Concord Coach, the type of horse drawn coach used in stagecoach lines at this time.
According to Stella H. Day in her book “Builders of Early Millard”, and Harriet’s diary, Isaac and Hattie owned a livery stable and operated a stage line between Salt Lake City and Bingham. This was in the early 1870’s, when they first moved to Alpine County and then on to Millard County, where daughters Maudie (1871) and Stella (1877) were born (registered at county seat Fillmore). I have been able to verify that Isaac did run a daily return stage line between Salt Lake City and Bingham. How long the 22 mile journey took depended on the weather and gradient. The 1873 Salt Lake City Directory, Hannahs & Co, contains the following timetable:
Arrivals and Departures at Wells Fargo & Co’s Office
For Bingham – via Gandy & Pierce’s stages, at 7. A.M.
From Bingham, daily at 5:30 P.M.
Isaac Gandy ran the stage line and livery stables in Salt Lake City together with James Pearce, who later bought some of Isaac’s land in Douglas County, Carson Valley.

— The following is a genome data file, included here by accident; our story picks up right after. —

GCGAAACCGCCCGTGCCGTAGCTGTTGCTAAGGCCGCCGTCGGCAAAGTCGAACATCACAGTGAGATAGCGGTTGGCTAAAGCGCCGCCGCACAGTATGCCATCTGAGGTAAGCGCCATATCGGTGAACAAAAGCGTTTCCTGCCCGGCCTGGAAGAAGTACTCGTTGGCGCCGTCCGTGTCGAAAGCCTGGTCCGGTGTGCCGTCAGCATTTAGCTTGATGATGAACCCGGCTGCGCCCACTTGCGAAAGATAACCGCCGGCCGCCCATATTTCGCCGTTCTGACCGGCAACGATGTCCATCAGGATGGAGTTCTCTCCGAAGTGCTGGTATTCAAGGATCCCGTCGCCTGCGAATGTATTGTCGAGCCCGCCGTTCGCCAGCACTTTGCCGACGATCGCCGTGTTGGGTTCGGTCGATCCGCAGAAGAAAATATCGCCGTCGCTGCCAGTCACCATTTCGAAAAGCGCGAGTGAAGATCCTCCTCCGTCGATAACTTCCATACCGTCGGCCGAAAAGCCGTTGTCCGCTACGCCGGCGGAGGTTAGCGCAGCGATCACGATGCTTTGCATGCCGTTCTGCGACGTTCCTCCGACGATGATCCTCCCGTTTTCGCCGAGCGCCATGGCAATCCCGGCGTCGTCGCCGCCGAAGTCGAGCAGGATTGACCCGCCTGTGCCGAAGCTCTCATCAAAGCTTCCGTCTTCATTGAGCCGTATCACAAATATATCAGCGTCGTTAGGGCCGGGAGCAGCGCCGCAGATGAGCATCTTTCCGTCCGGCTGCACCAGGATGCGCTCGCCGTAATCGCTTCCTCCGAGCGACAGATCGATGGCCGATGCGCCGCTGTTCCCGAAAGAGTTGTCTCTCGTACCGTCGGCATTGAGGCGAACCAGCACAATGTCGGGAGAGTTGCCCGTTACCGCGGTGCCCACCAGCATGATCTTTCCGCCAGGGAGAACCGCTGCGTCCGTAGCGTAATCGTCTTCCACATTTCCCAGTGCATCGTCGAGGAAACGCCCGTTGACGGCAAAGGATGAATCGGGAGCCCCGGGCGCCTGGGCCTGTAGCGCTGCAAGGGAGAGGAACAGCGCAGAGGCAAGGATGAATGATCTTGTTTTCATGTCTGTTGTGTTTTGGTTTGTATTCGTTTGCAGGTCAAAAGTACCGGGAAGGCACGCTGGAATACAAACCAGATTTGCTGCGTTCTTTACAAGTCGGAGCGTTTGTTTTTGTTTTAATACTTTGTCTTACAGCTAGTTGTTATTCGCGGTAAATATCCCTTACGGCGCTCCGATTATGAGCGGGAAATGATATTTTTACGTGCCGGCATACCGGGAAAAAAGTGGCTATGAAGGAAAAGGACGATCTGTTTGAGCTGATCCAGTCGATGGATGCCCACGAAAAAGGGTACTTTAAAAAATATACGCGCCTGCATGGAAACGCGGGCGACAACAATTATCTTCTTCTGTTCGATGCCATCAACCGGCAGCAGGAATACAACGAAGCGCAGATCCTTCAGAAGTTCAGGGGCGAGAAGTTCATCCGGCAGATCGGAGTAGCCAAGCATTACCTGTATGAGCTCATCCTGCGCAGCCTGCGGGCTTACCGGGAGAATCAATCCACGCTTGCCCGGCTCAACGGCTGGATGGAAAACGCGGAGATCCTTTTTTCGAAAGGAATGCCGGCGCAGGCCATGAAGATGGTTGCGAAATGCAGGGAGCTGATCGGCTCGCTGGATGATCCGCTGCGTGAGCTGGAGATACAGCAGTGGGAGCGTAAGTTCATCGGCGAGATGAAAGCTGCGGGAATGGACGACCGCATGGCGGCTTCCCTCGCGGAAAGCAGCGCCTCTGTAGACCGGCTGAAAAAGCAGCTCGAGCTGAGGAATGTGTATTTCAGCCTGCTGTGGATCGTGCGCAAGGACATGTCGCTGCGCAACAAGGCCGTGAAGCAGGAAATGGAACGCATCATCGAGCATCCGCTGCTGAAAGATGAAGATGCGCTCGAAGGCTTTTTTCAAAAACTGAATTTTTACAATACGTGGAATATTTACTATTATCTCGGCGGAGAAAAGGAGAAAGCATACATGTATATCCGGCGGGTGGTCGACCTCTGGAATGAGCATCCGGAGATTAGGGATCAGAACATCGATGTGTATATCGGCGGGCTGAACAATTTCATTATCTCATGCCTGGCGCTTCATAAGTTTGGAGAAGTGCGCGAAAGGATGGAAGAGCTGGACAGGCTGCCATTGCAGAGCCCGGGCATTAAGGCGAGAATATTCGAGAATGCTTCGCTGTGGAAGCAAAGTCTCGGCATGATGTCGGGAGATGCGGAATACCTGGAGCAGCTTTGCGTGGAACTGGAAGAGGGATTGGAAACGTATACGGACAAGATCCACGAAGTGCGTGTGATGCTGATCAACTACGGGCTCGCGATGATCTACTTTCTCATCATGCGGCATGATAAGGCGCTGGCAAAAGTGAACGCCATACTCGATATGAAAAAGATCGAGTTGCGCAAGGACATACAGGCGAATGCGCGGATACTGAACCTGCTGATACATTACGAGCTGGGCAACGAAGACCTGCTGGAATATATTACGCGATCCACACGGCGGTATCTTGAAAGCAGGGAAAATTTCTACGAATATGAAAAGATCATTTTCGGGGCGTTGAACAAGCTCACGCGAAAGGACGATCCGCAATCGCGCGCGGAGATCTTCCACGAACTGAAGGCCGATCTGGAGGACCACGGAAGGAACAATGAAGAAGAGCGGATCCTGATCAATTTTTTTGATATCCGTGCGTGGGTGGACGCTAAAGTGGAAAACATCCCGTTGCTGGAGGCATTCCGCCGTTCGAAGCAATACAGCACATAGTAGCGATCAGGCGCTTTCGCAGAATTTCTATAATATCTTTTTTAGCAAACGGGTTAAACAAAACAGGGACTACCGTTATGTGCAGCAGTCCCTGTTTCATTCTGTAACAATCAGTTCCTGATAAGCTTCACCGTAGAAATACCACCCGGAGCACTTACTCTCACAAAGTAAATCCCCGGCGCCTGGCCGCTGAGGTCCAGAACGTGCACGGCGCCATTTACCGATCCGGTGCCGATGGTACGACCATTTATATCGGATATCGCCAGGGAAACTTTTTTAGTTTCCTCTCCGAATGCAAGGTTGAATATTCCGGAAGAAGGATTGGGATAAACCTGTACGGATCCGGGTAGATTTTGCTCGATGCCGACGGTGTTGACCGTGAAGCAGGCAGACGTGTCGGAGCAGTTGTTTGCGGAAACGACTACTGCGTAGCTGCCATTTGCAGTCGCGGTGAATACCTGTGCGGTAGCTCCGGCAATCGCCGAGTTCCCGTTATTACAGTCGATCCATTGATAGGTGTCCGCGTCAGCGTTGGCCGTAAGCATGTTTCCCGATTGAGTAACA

Opencast Mines in Bingham Canyon
Bingham Canyon is a canyon of the Oquirrh Mountains with an elevation of 6 400 feet (1 951 m), 22 miles (35 km) south west of Salt Lake City. Originally (1848) it was a farm pioneered by Mormons Thomas and Sanford Bingham. In the 1860’s it became a booming mining town, dealing in gold then silver and lead and, in the 20th centrury, copper. The world’s largest open-pit mine, Kennecott Corp. Bingham Mine is located in nearby Upper Bingham. Bingham has only one street, squeezed into a mountain gulch, 6 miles (9.7 km) long.
In E.L. Sloan’s directory for 1874 Bingham is described as follows:
“The business centre of the West Mountain mining district, is located in Bingham Canon, and is the present terminus of the Bingham Canon and Camp Floyd R.R. Its people are enterprising, and surrounded as it is by immense deposits of silver-bearing lead ores and by gold diggings, there is undoubtedly a prosperous and permanent future before it. Below the town, lower down the Canon, is the smelting works of the Winamuck Company.”